ANT-MAN Review: Bigger Doesn’t Always Mean Better

Marvel knocks another one out of the park.

At the end of the day, we don’t necessarily want gigantic movies with a gazillion action scenes and a climax where the good guys save the world. We certainly go see those movies because often that’s what’s available to us. But what we really want is just a good movie. Ant-Man is a good movie.

While full of the CG action we’ve come to expect from modern blockbusters, Ant-Man enjoys a much smaller scope than we’re used to. It doesn’t look or feel much like Marvel’s Iron Man, but that’s the film it might have the most in common with. We meet a guy with special talents, he gets a cool suit, we see him learn to master it, and then he has to battle a battle a bad guy with a very similar suit.

This is the first new superhero introduction movie Marvel has done since 2011’s Captain America: The First Avenger, and it’s remarkable how much trust Marvel still puts in people’s ability to fall in love with character over spectacle. Directed by Peyton Reed, Ant-Man looks great but puts a way higher premium on charm and humor.

Beginning with a flashback filled with familiar Marvel faces, Ant-Man exists in the Marvel world much more than its advertising might have you think. While the story primarily focuses on Scott Lang, it wouldn’t be incorrect to say the film is also very much about Hank Pym, a legacy character who has been fighting the good fight for almost as long as Captain America but without the benefit of a multi-decade ice nap. Scott Lang is great, but Pym, and all the story elements that come with him, offers the film’s most intriguing addition to the Marvel universe.

Lang comes pretty close though. Played by Paul Rudd, Scott Lang doesn’t have as large a personality as the other Marvel heroes we know. His down-on-his-luck everyman is humble and affable to a degree that almost makes him invisible by comparison. That may not sound like a compliment, but it’s going to be really interesting to see him in an Avengers context because he essentially expresses the point Hawkeye’s character was meant to express in Age of Ultron, but he does so instantly and without any extra effort. He’s just a guy, not necessarily as outmatched as Hawkeye, but definitely less suited to this superhero world, which is exactly what makes his intersections with that world so charming. Through Lang, we get to vicariously imagine what it would be like to find yourself suddenly going from working at Baskin Robbins to playing on this field. That’s a Marvel first.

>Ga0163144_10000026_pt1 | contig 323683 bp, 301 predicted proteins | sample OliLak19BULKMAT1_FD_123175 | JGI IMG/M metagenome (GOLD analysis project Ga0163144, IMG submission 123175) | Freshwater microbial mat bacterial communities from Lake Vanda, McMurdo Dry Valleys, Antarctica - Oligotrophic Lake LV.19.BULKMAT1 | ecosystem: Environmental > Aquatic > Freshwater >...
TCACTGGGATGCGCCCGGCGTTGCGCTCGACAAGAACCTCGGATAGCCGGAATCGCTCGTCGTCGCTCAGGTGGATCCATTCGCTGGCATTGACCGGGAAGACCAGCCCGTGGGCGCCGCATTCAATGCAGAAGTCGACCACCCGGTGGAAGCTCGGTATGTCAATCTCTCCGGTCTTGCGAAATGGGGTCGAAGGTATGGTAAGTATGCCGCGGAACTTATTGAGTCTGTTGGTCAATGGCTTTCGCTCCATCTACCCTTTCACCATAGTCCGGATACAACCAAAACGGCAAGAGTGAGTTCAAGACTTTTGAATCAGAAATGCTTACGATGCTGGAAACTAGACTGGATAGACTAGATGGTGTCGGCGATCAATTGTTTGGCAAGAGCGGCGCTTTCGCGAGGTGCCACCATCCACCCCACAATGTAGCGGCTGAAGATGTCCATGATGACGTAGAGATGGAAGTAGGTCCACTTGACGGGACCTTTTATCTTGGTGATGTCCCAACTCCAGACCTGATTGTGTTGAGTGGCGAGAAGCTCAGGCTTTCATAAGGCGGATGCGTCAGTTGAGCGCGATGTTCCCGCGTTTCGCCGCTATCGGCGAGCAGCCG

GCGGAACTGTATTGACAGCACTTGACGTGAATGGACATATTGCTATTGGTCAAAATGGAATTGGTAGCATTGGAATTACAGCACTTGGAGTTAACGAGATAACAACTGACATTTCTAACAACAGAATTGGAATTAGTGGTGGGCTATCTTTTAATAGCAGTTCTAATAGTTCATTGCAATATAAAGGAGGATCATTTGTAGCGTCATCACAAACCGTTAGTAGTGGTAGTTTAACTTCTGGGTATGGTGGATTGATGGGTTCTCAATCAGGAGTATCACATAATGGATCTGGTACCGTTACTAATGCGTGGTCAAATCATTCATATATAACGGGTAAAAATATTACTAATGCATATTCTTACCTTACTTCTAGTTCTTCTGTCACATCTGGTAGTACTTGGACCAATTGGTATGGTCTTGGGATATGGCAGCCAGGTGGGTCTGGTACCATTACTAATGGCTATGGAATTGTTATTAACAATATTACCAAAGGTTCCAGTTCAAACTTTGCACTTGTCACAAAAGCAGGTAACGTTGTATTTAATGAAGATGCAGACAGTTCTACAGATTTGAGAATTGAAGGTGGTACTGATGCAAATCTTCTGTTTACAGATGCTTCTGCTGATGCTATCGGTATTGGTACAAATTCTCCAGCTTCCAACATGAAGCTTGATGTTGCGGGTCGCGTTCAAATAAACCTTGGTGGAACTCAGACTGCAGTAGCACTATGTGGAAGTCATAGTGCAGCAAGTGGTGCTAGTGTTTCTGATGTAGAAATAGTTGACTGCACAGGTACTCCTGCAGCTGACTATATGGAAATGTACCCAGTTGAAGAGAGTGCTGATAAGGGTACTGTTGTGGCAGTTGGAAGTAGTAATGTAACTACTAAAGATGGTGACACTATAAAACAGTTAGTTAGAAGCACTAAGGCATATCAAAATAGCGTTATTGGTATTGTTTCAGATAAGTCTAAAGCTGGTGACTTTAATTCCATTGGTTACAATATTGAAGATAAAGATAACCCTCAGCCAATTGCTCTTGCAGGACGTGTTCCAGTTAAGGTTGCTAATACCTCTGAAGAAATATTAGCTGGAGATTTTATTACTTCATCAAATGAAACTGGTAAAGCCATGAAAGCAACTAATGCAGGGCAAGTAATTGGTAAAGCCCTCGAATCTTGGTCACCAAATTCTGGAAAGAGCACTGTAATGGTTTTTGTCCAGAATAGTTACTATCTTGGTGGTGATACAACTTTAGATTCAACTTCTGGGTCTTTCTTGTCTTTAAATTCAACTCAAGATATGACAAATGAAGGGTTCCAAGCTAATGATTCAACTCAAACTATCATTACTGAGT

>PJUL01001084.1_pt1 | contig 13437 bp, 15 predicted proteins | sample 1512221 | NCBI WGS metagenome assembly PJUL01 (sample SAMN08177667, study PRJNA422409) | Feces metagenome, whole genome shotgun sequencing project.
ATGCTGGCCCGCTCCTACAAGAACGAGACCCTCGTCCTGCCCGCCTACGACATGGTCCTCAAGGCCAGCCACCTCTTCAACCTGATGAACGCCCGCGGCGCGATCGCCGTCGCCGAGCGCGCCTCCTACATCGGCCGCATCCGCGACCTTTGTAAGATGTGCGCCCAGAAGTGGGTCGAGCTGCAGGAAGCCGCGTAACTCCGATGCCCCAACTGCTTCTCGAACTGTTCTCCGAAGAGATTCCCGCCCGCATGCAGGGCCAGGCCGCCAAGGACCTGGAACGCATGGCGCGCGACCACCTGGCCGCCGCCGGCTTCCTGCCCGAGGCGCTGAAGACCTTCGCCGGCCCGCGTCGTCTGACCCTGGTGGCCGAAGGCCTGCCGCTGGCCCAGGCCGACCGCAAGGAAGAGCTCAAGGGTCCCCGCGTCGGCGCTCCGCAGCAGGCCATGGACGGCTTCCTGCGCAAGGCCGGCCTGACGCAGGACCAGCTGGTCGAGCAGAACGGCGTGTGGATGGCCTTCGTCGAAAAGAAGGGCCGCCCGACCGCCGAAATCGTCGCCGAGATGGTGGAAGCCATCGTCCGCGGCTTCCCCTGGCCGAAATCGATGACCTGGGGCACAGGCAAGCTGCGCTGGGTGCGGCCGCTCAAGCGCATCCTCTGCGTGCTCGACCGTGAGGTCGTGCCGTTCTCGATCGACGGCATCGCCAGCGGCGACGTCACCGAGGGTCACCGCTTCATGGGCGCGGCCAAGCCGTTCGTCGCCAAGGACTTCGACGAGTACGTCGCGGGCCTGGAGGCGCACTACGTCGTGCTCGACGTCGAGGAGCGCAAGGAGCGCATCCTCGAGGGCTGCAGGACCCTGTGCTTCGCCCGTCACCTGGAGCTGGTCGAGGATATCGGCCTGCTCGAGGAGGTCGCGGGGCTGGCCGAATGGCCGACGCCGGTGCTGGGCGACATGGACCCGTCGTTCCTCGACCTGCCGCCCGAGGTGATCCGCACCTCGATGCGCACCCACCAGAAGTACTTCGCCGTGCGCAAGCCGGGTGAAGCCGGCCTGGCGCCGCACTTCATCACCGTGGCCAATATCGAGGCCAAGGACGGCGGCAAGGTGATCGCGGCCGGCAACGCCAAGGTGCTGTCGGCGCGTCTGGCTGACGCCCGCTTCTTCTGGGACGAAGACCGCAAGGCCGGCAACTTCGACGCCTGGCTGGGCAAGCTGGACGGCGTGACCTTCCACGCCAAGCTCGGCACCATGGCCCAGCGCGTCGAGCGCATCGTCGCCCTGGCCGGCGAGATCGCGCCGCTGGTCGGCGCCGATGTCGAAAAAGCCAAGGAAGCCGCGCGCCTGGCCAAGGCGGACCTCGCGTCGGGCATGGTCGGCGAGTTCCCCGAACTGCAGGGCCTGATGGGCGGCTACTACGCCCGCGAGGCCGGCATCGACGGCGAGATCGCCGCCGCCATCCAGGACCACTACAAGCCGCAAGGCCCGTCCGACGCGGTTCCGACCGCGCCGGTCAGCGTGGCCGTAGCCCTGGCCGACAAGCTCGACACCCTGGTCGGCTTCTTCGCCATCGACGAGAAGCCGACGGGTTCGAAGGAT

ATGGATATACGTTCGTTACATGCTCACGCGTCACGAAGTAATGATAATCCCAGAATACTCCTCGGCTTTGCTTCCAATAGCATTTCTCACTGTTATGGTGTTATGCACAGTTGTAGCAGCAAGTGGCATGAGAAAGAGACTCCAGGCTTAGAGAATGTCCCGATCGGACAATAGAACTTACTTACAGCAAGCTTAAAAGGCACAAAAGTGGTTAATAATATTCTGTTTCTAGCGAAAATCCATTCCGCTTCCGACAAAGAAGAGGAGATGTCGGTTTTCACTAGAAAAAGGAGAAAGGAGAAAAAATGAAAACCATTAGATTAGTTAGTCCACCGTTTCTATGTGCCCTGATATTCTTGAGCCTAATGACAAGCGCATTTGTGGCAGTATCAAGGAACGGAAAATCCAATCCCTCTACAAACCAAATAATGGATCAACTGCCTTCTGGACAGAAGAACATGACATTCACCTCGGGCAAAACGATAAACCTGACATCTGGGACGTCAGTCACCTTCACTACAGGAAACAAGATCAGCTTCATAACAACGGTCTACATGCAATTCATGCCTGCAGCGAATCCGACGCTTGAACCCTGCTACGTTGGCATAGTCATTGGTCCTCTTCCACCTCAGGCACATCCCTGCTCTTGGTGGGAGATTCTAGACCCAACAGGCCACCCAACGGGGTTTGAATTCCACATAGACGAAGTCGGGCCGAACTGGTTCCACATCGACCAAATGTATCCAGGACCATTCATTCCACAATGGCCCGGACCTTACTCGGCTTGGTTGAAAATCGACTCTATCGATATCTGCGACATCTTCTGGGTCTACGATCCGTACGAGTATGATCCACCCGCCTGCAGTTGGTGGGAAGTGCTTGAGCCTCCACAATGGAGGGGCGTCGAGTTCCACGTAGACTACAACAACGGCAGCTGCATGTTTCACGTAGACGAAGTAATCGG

As you’ve probably heard, Ant-Man is mostly a heist film. As such, it’s a bit light according to most heist sub-genre standards. You have your cool crew (in this case Michael Peña, David Dastmachian, and T.I.), but their contributions are somewhat minor. In fact, Ant-Man’s contributions are surprisingly minor too. As far as the heist goes, he’s about 90% reliant on the army of various ants he controls. They’re kind of like Ant-Man’s Batcomputer or Jarvis. Sure, he’s in control, but after a while it starts to look like he’s doing the least amount of work.

When he gets to do stuff by himself, however, Ant-Man seems almost unstoppable and provides the Marvel universe with an extremely fun and unique fighting style. I won’t spoil with details (though they’ve probably been spoiled already), but Ant-Man’s first fight is one of the coolest fights in any Marvel movie yet. I could watch him use his fluctuating size to beat people up all day long.

Marvel movies have been working toward a crescendo for a while. Ant-Man halts that progression and helps us remember why these movies are so good in the first place. It’s fun, funny, and here to humbly entertain you. 

(Also, it probably doesn’t need to be said, but make sure you stay in your seats for BOTH post-credit sequences.)